Flexibility and accessibility at all times is a must in today’s fast-paced markets, not to mention after businesses enacted widespread remote work options. You and your teams should be able to access data within the cloud at any hour of the day. This is necessary for businesses to be successful because imagine you have a team based in South America trying to access a data sheet that a team in South Florida created, and they can’t open it. That presents a huge problem in maintaining productivity for your business.

Now imagine that same situation, but afterwards when you try contacting your MSP’s support team, they aren’t available after business hours. Cloud providers should be around and ready to help 24/7 to solve a problem or answer questions for your team.

5. Reputation

Look into the IT provider’s online reviews. See how long it takes them to respond to an issue or what additional technical support is provided.

Do they educate clients on how they solve issues to prevent future ones, or do they only do the bare minimum and barely communicate? Some companies do this for free and some charge an extra amount for it.

Will you be dealing with an expert for your issue or an outsourced service representative with a script? Knowing this information ahead of time can save your team frustration down the road.

And do they have experience with businesses of your size? If you’re a small or medium sized business (SMB), you don’t want to feel like the little guy or just a number in their system. But also, if you’re a larger business with hundreds of employees, can they deal with that level of support bandwidth?

Will your data be Protected?

Since the cloud is a network of computers, it’s crucial that security be one of the top priorities of a cloud vendor. With multiple large-scale data breaches happening in recent years, it is important to know that your vendor has the most up-to-date protocols and defenses to prevent these types of problems. When it comes to security, there isn’t a one-size-fits-all approach. Instead, companies need to have a cloud partner that is constantly monitoring and updating security for cloud data.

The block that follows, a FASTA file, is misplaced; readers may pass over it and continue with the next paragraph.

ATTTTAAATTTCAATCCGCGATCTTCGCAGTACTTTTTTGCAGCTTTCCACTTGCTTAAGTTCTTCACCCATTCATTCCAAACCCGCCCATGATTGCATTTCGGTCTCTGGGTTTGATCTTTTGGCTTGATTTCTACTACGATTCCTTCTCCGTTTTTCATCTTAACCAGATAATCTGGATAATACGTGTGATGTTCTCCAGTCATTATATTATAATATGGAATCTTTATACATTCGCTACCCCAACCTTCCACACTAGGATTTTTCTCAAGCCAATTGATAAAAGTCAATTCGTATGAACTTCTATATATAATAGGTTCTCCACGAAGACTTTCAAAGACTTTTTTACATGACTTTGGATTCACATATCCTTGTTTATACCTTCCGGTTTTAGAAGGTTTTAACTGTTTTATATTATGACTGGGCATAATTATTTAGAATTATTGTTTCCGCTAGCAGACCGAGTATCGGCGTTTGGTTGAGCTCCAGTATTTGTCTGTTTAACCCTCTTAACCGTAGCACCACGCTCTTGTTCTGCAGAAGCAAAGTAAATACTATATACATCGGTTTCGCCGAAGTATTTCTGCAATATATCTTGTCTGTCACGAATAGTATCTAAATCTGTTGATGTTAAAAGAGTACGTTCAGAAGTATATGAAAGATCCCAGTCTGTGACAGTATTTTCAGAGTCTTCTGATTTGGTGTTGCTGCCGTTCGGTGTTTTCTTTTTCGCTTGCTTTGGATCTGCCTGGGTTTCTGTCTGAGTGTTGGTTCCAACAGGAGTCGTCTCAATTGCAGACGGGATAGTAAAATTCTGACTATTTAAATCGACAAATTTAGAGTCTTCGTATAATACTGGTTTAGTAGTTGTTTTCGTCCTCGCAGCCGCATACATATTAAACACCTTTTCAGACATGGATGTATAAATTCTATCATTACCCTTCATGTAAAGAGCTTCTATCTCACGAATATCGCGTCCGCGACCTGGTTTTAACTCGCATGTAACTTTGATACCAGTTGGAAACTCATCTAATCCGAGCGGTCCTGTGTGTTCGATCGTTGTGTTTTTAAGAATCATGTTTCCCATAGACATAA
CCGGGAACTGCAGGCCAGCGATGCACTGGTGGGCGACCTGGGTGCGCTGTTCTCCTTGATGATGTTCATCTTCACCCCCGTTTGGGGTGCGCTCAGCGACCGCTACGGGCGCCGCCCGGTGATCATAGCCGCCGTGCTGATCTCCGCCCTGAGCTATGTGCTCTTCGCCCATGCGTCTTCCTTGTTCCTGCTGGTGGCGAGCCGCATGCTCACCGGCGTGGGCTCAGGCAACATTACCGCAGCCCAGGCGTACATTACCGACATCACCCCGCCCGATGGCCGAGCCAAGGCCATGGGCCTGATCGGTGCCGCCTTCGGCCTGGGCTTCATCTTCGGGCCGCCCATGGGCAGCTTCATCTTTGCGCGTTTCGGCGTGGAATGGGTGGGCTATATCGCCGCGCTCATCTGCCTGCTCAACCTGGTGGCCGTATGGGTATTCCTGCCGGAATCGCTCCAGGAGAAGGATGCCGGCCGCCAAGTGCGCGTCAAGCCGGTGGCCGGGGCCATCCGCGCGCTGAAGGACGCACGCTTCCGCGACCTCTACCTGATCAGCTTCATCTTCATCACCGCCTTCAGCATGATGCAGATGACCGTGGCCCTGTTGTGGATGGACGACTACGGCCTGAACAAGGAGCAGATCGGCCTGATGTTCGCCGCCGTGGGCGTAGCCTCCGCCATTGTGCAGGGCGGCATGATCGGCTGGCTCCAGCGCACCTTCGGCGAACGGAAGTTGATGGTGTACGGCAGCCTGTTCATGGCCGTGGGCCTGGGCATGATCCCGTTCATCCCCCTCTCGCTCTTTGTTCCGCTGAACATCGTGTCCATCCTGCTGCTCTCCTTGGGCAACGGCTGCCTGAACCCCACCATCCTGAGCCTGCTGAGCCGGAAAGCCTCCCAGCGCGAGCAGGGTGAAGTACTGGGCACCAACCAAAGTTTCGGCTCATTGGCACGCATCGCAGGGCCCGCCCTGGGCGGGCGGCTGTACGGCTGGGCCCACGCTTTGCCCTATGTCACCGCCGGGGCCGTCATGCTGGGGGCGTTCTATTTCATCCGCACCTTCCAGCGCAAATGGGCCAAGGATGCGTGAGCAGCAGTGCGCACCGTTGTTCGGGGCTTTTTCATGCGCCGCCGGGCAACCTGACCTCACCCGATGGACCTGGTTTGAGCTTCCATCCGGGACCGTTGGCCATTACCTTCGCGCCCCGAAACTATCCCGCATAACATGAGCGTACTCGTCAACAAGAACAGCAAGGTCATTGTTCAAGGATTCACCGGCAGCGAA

Part of preventing security problems comes down to access. Controlling access to sensitive information is another question to consider with a potential partner. Working with your IT provider or vendor is vital for maintaining control of access leak points for the cloud and consumer data. When selecting a cloud vendor, ask them about how much control your team or in-house IT will have over modifying who has cloud data access. Plus, check out how your potential cloud vendor certifies their employees. You don’t want a technology rookie watching over your business data.

Also consider the data security laws for your industry. If the cloud vendor you are selecting does not comply with the compliance standards and regulations for your industry, then you are putting your business at risk of non-compliance.

How to Plan Moving Forward

If you are looking at an on-premises cloud solution, consider where the data center will be located. You don’t want anyone to be able to “walk in” and access this information. Think about natural disasters, too such as floods, fires, earthquakes or even man-made disasters such as data breaches and ransomware attacks. These things happen, and it’s important for an MSP to have a plan in place to keep your business running.

In short, making the move to the cloud is a big change for many businesses. By doing your homework ahead of time, you can select the perfect cloud vendor to help your company with this transition and long-term solution. Call Nerds Support or schedule a consultation below and we can provide your business a free IT audit to give the best insight on what you should look for in a cloud provider!

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An accounting firm considering to accept cloud technology.

Why CPA’s Need Cloud Services To Survive